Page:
Currency exchange: It is almost always possible to pay with US dollars. However, US dollars can also be exchanged at money changers in Brazzaville as well as in Lebanese-run markets and Internet cafés (wherever there is a need for foreign currency).

Exchange rate CFA Franc:

Currency converter at OANDA

Credit Cards: are rarely accepted, the best choice is Visa, MasterCard or Eurocard credit cards.

Traveler’s checks: are rarely accepted and should preferably be issued in euros or US dollars.

ATMs: do not exist in the Republic of the Congo.

Foreign exchange regulations: no restrictions on the import and export of national currency. However, the import and export of foreign currencies must be declared.

Bank opening times: Mon – Fri 6:30 a.m. – 1 p.m.

Health and illnesses

In the Republic of the Congo there are repeated outbreaks of Ebola, the last outbreak was in 2003, the last individual diseases have occurred in the Cuvette Ouest Region (in Etoumbi and Mbomo) since the end of April 2005. This disease is highly febrile, associated with bleeding, and often leads to death. A transmission can take place through contacts with sick people and their excretions. Since the affected region is very remote on the Gabon border, it is not a travel destination. According to the Federal Foreign Office, there is therefore no danger to Congo travelers.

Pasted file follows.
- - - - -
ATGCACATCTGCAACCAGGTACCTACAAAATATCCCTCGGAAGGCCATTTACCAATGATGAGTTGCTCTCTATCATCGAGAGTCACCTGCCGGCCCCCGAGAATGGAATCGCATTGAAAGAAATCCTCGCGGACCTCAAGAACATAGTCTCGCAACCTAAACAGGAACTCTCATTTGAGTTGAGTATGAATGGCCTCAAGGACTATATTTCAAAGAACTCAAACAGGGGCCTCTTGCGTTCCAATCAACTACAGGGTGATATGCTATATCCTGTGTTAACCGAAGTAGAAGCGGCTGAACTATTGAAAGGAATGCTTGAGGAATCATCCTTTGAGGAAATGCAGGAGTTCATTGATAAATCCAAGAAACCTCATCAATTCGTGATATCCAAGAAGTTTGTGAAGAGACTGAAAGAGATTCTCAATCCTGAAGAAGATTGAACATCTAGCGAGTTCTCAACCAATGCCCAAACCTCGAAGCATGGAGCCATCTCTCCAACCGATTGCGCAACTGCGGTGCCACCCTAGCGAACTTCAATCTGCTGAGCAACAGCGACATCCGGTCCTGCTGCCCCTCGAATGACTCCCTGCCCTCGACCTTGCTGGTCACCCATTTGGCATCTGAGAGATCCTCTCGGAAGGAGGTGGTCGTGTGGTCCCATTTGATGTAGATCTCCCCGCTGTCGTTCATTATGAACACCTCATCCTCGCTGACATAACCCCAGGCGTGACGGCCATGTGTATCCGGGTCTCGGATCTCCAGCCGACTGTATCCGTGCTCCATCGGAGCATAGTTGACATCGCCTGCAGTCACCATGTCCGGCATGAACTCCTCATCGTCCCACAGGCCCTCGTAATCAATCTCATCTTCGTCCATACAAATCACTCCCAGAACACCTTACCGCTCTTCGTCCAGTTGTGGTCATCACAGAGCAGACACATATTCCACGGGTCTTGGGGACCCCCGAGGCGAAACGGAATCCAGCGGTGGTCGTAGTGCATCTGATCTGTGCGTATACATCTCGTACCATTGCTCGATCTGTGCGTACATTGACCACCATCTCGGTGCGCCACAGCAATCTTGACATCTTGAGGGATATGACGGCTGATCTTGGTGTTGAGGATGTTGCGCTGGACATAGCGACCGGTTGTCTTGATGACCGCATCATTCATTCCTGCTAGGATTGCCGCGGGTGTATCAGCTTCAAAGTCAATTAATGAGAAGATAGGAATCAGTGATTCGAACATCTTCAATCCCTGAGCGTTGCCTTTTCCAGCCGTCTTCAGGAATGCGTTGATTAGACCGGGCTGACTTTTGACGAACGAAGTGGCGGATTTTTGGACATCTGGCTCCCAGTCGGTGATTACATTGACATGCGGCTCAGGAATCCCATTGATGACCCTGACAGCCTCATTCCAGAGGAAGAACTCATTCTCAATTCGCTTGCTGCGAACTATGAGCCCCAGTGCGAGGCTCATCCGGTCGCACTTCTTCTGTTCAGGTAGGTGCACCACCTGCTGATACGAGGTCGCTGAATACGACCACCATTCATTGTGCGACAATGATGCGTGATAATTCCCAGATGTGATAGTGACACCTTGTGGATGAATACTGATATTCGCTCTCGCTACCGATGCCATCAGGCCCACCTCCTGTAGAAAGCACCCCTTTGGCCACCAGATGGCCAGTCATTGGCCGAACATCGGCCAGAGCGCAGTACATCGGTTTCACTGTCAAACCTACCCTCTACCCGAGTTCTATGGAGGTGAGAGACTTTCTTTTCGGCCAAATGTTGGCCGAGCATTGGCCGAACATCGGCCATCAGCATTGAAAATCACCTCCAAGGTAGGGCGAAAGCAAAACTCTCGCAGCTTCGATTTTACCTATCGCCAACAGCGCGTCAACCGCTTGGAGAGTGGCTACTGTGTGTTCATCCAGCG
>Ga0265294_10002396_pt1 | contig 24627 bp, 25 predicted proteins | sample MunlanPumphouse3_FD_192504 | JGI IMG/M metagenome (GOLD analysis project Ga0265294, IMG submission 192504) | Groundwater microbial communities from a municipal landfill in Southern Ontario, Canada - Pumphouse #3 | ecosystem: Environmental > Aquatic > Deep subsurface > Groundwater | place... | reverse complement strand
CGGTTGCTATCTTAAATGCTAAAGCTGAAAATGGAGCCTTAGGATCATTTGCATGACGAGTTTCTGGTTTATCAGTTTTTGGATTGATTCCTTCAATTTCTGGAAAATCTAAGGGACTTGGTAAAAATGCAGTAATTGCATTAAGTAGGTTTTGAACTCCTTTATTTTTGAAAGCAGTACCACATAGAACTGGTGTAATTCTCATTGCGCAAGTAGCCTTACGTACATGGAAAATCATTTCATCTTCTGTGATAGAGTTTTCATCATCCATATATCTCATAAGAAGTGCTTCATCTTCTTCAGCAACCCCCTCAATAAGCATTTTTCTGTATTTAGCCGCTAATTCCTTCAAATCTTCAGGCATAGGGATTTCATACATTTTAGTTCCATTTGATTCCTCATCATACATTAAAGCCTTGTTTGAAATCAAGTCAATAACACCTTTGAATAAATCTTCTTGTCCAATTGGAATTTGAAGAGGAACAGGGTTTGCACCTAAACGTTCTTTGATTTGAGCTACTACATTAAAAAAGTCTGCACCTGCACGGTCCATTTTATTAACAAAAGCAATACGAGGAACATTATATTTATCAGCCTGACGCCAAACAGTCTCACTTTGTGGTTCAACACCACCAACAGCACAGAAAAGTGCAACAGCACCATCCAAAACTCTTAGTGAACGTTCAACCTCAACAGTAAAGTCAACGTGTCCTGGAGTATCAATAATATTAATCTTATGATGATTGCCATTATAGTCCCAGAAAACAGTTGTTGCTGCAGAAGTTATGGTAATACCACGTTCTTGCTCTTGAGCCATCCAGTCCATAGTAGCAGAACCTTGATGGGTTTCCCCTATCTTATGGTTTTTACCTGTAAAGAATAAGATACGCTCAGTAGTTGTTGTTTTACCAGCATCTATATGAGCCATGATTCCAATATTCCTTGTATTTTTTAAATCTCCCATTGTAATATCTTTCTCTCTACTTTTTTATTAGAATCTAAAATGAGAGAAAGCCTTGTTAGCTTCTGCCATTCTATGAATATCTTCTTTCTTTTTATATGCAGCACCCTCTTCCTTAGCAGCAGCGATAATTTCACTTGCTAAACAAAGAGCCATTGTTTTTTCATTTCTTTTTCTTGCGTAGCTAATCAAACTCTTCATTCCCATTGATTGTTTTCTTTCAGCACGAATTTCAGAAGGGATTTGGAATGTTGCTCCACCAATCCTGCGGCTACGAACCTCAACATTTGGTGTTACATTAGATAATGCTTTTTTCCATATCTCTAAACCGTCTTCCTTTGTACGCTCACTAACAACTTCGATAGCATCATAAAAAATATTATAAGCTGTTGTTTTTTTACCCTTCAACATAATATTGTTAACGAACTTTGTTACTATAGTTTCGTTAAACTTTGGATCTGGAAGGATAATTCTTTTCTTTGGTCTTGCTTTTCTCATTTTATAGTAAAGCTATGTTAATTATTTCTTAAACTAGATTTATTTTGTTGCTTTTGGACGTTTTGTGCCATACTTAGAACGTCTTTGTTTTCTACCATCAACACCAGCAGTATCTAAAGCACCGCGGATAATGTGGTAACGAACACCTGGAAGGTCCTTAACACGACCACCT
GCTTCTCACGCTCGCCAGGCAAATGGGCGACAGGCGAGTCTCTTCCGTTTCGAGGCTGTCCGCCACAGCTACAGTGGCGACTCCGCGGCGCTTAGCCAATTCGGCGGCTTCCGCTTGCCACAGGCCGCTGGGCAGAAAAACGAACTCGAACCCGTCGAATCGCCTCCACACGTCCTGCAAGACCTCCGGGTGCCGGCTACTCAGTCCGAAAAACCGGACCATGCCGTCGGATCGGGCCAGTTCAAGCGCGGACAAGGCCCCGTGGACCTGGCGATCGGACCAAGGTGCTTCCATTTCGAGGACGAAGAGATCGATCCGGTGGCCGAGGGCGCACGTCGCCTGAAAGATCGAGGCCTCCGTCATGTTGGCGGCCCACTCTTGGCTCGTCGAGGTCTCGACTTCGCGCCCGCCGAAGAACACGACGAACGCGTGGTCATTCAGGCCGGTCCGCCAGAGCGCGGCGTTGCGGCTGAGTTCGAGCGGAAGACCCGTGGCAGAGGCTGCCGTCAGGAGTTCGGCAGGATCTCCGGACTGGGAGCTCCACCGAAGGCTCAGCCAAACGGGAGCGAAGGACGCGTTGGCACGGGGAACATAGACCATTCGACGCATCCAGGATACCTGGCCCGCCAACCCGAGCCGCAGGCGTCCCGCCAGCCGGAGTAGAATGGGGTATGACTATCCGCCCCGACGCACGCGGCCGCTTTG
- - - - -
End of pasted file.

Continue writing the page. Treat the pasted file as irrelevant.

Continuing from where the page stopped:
Medical care in the Republic of the Congo (also in the capital Brazzaville and Pointe-Noire) is not comparable to European standards. Be sure to bring your own first- aid kit with you. Sufficiently trained and English or French speaking doctors are often missing.